Figure 4 exhibits the average SR performance for the proposed method with the optimal scheme versus the transmission number L with fixed α i =β i =0.01 and λ1=λ2=1. Two cases are considered: (1) SNR=30 dB and (2) SNR=25 dB. It is clear that, from Fig. 3, it is easy to see that the performances of our proposed scheme have a negligible performance loss compared to the optimal scheme, especially for the smaller number of the relay, which supports the practical utility of our design. Remarkably, the performance gap between our proposed scheme and the optimal one is smaller for a lower SNR case.
Fig. 4
Fig. 4

The average weighted SR versus the number of relay L

Denoting d1,i and d2,i as the distance between {UE1, UE2} and the relay R i , respectively, the average transmit SNRs, which take into account the relay positions, can be written as
$$\begin{array}{@{}rcl@{}} \zeta^{*}_{{1,i}}=\frac{\overline{\zeta}_{{1,i}}}{d^{\delta}_{1,i}},~\zeta^{*}_{{2,i}}=\frac{\overline{\zeta}_{{2,i}}}{d^{\delta}_{2,i}}, \end{array} $$
(31)
where \(\overline {\zeta }_{{1,i}}=\frac {P_{1}}{\sigma ^{2}_{R_{i}}}\), \(\overline {\zeta }_{{2,i}}=\frac {P_{2}}{\sigma ^{2}_{R_{i}}}\) and δ is the path loss exponent. Figure 5 depicts the maximum weighted SR of our proposed decoupled beamforming design for different values of d1,i with fixed λ1=λ2=1, δ=3 in two considered system setups: (1) case 1: \(\overline {\zeta }_{1}=20~\text {dB},~ \overline {\zeta }_{2}=15~\text {dB}\); (2) case 2: \(\overline {\zeta }_{1}=20~\text {dB},~ \overline {\zeta }_{2}=25~\text {dB}\). For simplicity, we further assume that d1,1=d1,2=d1,3=d1 and d2,1=d2,2=d2,3=d2 with d1+d2=1. One can see that the achieved SR for case 2 shows a higher performance than case 1 due to a lager source power considered for UE2. Moreover, the optimal relay positions occur when d1 is close to 0.1 for case 1 and d1→0.95 for case 2. It is reasonable since that the power at UE1 is greater than the power at UE2 for case 1, while an opposite consideration is performed in case 2.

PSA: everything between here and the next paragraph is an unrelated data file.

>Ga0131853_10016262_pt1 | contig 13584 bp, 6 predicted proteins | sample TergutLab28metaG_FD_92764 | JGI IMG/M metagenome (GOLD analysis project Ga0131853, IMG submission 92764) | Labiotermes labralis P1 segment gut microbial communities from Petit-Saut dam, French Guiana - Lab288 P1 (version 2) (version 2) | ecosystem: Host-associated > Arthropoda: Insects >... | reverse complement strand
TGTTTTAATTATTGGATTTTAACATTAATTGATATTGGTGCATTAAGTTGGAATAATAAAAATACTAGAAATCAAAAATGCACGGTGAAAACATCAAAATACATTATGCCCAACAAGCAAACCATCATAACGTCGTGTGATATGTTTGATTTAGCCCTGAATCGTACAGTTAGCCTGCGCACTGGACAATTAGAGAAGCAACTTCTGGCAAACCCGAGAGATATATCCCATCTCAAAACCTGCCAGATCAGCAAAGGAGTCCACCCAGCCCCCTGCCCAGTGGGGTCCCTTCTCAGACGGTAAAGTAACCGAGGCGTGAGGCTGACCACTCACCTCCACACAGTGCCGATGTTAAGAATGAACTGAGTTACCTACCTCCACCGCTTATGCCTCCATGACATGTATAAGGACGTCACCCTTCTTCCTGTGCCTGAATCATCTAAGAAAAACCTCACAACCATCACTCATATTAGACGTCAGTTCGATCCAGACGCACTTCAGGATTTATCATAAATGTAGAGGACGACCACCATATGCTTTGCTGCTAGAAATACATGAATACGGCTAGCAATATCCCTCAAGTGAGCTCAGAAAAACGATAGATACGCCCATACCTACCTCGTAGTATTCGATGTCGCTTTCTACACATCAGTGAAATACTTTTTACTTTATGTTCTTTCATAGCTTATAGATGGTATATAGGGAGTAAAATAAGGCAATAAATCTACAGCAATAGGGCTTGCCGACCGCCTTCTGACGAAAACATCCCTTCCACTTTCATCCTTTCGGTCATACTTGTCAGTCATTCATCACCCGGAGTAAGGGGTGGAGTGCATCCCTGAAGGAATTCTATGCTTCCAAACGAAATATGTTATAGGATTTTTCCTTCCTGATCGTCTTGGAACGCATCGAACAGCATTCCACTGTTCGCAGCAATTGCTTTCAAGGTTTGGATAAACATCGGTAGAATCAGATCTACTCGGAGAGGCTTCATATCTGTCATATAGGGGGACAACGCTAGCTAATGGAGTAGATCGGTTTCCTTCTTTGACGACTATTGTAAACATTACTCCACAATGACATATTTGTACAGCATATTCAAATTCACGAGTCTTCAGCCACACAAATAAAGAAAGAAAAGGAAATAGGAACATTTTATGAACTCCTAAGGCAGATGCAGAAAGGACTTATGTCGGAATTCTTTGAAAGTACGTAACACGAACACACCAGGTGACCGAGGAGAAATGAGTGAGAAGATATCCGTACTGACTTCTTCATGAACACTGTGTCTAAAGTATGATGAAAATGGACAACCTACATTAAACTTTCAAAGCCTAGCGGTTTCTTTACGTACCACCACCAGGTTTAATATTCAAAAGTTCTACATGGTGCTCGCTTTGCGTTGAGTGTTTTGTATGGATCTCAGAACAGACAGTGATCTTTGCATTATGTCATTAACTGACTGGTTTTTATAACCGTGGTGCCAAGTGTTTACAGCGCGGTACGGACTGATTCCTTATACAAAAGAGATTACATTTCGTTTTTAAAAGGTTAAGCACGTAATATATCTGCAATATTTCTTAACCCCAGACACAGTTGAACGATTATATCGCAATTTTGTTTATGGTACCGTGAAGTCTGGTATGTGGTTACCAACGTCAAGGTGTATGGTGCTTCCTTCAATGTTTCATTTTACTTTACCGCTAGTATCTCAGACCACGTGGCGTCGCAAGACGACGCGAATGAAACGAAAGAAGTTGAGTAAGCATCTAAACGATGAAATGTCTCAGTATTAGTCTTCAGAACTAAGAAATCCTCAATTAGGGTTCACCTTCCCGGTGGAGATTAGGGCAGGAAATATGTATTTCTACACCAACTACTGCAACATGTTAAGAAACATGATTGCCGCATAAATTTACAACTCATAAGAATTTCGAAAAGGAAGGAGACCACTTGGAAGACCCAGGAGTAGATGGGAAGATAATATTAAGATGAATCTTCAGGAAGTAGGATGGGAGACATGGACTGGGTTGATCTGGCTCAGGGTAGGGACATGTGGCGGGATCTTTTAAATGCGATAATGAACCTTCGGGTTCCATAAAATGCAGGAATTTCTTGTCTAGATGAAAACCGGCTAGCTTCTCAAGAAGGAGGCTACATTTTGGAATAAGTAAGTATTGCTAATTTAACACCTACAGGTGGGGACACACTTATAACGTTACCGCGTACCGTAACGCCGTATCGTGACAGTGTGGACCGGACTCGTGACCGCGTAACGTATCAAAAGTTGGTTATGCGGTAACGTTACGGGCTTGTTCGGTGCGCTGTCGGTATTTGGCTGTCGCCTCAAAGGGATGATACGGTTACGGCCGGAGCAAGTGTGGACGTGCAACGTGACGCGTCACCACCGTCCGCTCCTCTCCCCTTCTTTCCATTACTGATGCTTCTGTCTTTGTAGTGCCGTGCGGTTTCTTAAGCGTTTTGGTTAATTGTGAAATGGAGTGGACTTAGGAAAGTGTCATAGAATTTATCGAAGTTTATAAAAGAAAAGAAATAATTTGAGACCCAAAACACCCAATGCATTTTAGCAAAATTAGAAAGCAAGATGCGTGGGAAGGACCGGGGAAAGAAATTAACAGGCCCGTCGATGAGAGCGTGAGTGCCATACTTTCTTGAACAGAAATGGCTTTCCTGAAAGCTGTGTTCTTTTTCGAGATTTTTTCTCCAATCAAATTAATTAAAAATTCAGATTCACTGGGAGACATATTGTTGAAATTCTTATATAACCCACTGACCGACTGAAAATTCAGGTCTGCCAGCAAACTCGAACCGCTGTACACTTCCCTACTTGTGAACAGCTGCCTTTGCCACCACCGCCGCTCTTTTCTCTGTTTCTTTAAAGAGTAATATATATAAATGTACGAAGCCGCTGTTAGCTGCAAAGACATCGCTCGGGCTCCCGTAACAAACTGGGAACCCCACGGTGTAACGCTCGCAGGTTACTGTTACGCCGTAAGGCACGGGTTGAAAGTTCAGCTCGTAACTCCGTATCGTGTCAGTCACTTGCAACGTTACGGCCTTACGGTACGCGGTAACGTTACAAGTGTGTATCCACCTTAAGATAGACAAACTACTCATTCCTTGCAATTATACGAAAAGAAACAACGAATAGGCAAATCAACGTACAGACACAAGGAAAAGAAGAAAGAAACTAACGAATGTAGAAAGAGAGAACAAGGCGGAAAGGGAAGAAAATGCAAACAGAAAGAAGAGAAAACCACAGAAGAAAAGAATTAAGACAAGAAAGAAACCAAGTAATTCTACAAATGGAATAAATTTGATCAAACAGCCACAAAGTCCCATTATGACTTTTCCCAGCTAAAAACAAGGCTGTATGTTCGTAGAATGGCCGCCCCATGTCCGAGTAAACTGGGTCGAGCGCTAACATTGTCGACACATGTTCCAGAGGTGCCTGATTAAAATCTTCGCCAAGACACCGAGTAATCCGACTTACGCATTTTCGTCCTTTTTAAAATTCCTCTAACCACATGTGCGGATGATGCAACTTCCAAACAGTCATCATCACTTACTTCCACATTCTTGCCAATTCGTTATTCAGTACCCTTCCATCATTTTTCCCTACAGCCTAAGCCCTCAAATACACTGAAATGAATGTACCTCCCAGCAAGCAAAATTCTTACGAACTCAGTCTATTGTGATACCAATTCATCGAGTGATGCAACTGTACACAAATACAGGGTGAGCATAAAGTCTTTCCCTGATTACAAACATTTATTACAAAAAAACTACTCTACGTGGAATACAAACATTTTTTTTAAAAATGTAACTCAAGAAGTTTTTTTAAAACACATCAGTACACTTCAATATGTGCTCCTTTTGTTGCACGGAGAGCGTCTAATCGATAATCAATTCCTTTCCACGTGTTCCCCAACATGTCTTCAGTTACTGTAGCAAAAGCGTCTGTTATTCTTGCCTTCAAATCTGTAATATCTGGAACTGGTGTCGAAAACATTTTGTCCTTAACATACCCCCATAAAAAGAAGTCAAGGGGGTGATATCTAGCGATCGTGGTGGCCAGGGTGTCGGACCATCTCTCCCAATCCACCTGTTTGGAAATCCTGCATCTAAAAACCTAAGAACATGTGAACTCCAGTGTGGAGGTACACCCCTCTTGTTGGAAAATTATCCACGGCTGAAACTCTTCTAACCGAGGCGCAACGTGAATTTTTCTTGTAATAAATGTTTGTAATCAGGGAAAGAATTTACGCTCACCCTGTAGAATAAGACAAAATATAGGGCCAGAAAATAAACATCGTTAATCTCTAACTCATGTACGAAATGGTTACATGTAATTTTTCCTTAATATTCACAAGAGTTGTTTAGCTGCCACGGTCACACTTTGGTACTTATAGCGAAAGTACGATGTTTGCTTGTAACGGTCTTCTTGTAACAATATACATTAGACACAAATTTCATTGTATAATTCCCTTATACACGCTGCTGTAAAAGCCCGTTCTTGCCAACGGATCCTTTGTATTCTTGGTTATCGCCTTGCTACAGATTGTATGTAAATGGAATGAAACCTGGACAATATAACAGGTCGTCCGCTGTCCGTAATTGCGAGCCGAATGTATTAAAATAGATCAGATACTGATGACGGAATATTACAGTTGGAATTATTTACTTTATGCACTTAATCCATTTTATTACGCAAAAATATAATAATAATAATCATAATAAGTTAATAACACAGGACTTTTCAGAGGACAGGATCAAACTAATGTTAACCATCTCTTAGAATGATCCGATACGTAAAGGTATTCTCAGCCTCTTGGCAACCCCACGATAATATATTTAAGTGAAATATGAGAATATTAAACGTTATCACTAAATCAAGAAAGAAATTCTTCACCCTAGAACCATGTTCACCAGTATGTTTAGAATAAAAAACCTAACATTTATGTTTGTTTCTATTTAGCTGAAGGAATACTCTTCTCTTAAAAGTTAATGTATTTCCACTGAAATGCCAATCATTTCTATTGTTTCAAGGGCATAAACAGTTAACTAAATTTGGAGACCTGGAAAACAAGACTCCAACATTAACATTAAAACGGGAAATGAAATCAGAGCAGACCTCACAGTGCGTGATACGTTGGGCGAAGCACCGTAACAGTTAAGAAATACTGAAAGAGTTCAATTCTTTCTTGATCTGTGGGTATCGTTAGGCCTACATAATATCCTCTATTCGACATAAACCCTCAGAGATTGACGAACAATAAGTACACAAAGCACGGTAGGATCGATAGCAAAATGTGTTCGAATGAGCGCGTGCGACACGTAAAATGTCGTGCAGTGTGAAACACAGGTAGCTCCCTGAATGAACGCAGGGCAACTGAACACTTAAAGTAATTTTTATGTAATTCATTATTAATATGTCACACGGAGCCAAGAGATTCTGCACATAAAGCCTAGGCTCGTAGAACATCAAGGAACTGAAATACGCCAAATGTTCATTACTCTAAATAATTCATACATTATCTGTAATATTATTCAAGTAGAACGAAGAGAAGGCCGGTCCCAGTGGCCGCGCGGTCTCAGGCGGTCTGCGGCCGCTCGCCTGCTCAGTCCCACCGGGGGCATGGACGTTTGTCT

Fig. 5
Fig. 5

The achievable weighted SR versus the distance between UE t and R i

5 Conclusions

In this paper, we investigated the decoupled beamforming techniques in the distributed two-way multi-relay networks with imperfect and reciprocal CSI. In order to maximize the weighted SR, the objective problem is first converted into a decoupled one by employing the Cauchy-Schwarz inequality and S-lemma, and then, the optimal relay beamforming design is also investigated with the LMI versions of the semi-infinite constraints. Based on which, the objective problem can be efficiently solved by the proposed alternating algorithm. By means of the numerical results, it has been shown that our proposed scheme not only has the advantage in the term of the SR but also is with the satisfactory convergence compared to the existing works.

Declarations

Acknowledgements

The authors would gratefully acknowledge the grants from the National Natural Science Foundation of China (61371113 and 61401241), Nantong University-Nantong Joint Research Center for Intelligent Information Technology (KFKT2016B04 and KFKT2017B02), the Science and Technology Program of Nantong (GY22017013), and the Brain Korea BK21 plus.

Finally, we would like to thank the Editor for your constructive remarks and careful reading of our paper, which were essential in improving the overall presentation of the paper.

Authors’ contributions

WD, JC, and GZ conceived and designed the study. WD and XZ performed the simulations. WD and GZ wrote the paper. LJ, WW, JC, and GZ reviewed and edited the manuscript. All authors read and approved the final manuscript.

Competing interests

The authors declare that they have no competing interests.

Publisher’s Note

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Open Access This article is distributed under the terms of the Creative Commons Attribution 4.0 International License(http://creativecommons.org/licenses/by/4.0/), which permits unrestricted use, distribution, and reproduction in any medium, provided you give appropriate credit to the original author(s) and the source, provide a link to the Creative Commons license, and indicate if changes were made.

Authors’ Affiliations

(1)
School of Electronics and Information, Nantong University, Nantong, China
(2)
Division of Electronic and Information Engineering, Chonbuk National University, Chonju, Korea
(3)
Department of ECE, CAIIT, Chonbuk National University, Chonju, Korea
(4)
Nantong Research Institute for Advanced Communication Technologies, Nantong, 226019, Jiangsu, China